Krallice

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Krallice
Krallice (Mick Barr).jpg
Vocalist and guitarist Mick Barr
Background information
Origin New York City, United States
Genres Black metal, experimental metal
Years active 2007–present
Labels Profound Lore Records, Gilead Media
Associated acts Behold... The Arctopus, Bloody Panda, Dysrhythmia, Orthrelm, Ocrilim
Website krallice.bandcamp.com
Members Mick Barr
Colin Marston
Lev Weinstein
Nick McMaster

Krallice is a black metal band formed by New York City musicians Colin Marston, Mick Barr, Nick McMaster and Lev Weinstein. They play a progressive, highly technical style of black metal, though their latest album also draws heavily on death metal. The band have released five studio albums and two EPs. Their most recent album, Ygg Huur, was released on July 30, 2015. They have been described as "one of the most interesting, engaging black metal bands to emerge in recent years" and "one of the most important bands in modern black metal."[1][2]

History[edit]

Krallice was by formed by Colin Marston and Mick Barr in 2007. Marr said in an interview that "Colin and I had talked about trying to do a black metal record together with no real plans of making it sound good or even releasing it, but as we were writing the music we kind of let it take its own shape. And we liked it more than we expected to."[1] They later recruited Lev Weinstein on drums and Nicholas McMaster on bass and second vocalist. They released their debut full length album Krallice in 2008 through Profound Lore to critical acclaim.[3][4] Bass on this album was performed by Barr and Marston, while McMaster learned the bass parts and performed additional vocals.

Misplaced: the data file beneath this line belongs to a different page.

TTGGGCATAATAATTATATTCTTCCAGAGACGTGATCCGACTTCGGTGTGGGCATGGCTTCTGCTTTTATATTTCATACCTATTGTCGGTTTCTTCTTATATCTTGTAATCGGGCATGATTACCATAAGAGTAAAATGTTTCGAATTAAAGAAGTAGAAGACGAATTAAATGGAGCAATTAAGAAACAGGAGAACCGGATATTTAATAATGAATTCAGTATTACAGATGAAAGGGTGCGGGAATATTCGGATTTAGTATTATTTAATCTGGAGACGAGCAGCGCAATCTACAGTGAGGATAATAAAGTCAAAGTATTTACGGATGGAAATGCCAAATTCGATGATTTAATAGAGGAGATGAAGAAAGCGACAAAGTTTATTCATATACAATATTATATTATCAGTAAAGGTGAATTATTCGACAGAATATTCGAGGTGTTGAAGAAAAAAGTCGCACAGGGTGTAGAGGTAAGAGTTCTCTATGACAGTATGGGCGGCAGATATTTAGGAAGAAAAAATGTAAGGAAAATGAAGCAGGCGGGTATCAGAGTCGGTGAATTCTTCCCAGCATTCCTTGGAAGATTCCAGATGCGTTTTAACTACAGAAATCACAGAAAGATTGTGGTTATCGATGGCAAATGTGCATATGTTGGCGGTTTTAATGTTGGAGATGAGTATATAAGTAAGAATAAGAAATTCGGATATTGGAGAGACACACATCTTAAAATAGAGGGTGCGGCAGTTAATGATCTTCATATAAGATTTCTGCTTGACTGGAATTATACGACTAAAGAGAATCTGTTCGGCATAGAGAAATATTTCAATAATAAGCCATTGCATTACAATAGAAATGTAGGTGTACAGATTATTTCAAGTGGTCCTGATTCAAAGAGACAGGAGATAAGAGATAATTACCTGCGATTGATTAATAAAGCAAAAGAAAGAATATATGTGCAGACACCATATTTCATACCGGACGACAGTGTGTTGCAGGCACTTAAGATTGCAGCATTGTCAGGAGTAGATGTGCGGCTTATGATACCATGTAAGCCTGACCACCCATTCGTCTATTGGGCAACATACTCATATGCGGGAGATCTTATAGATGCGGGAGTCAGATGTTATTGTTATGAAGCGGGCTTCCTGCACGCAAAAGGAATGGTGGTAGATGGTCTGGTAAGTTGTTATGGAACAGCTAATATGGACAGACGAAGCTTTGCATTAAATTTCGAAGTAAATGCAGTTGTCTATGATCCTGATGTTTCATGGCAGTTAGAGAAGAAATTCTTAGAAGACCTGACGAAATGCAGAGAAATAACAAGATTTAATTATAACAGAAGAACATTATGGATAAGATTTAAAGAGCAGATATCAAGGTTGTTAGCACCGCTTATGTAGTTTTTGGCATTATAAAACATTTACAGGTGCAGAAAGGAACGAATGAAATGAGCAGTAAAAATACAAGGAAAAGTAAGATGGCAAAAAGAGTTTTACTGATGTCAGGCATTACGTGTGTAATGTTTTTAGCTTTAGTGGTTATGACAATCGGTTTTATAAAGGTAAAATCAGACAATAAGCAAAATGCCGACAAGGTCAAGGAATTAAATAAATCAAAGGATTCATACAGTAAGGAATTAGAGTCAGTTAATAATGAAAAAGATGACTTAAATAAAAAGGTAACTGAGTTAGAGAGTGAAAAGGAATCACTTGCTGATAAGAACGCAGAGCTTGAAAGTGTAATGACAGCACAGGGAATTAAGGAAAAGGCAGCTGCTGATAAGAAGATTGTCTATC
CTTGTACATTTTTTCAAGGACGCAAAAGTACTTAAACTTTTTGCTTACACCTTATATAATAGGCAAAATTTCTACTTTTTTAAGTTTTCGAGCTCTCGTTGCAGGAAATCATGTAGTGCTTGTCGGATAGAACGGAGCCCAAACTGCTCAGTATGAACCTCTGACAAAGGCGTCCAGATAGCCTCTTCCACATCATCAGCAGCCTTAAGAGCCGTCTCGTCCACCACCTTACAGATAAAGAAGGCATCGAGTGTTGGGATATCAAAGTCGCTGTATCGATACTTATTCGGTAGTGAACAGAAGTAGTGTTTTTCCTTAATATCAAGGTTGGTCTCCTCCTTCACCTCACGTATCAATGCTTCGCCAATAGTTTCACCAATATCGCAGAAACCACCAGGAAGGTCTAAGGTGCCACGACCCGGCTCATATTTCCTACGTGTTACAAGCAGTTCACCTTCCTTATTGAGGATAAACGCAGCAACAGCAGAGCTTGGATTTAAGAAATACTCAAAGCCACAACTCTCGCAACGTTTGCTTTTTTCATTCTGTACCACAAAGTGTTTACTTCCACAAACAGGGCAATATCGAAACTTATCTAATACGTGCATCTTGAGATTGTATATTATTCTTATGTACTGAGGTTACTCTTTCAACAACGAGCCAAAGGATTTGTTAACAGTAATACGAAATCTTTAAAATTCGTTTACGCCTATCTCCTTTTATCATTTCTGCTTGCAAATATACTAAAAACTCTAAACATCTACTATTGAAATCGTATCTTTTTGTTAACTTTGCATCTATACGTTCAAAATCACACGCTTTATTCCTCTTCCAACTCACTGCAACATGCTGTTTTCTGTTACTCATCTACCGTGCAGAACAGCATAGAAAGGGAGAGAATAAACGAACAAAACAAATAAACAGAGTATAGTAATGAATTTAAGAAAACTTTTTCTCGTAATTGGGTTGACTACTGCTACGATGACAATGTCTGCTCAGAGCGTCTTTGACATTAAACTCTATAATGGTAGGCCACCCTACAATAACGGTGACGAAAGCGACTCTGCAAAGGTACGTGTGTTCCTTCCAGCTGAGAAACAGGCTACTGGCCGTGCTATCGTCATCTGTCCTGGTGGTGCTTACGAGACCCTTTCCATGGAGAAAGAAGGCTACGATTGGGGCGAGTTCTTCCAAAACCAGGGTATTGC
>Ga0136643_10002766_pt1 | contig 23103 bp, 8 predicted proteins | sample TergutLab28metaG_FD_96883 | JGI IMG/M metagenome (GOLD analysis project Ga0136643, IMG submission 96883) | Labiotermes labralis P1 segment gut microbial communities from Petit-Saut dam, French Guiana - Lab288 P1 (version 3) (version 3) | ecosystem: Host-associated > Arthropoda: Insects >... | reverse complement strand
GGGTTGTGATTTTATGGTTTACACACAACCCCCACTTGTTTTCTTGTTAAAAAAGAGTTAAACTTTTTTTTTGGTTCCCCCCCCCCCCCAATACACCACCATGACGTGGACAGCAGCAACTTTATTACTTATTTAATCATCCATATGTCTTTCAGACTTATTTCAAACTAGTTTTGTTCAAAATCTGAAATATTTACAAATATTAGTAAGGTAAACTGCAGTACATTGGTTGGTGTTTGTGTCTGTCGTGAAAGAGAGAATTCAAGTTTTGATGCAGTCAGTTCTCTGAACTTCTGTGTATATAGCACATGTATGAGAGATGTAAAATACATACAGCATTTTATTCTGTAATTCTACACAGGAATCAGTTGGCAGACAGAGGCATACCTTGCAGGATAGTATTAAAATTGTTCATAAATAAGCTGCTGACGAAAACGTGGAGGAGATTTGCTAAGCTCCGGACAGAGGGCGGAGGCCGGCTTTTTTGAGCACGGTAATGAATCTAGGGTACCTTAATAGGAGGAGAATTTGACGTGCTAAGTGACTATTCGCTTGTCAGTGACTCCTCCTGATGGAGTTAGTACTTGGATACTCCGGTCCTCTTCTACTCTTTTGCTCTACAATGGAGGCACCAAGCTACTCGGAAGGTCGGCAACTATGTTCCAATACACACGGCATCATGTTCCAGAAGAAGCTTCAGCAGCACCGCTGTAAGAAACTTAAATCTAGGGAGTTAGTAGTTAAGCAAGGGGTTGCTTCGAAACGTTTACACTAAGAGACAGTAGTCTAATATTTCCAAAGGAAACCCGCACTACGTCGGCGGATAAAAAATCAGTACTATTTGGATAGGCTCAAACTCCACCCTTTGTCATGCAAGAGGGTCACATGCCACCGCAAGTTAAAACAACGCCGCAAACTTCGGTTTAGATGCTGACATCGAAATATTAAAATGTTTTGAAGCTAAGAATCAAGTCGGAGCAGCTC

They released their second full-length album Dimensional Bleedthrough in November 2009 through Profound Lore and Gilead Media. The album received critical praise and was featured on a number of end-of-year lists.[5] Around this time, Marston joined the Canadian death metal band Gorguts, Barr was working on music with Barr-Nevai, and Weinstein began working with Bloody Panda. They returned with their third full-length album Diotima in April 2011, to overwhelming critical acclaim. AllMusic wrote that "At their best, they're an overwhelming sonic force, and Diotima is their best album to date."[6] Later that year they released a single titled Traditional, as well as the cover EP Orphans of Sickness.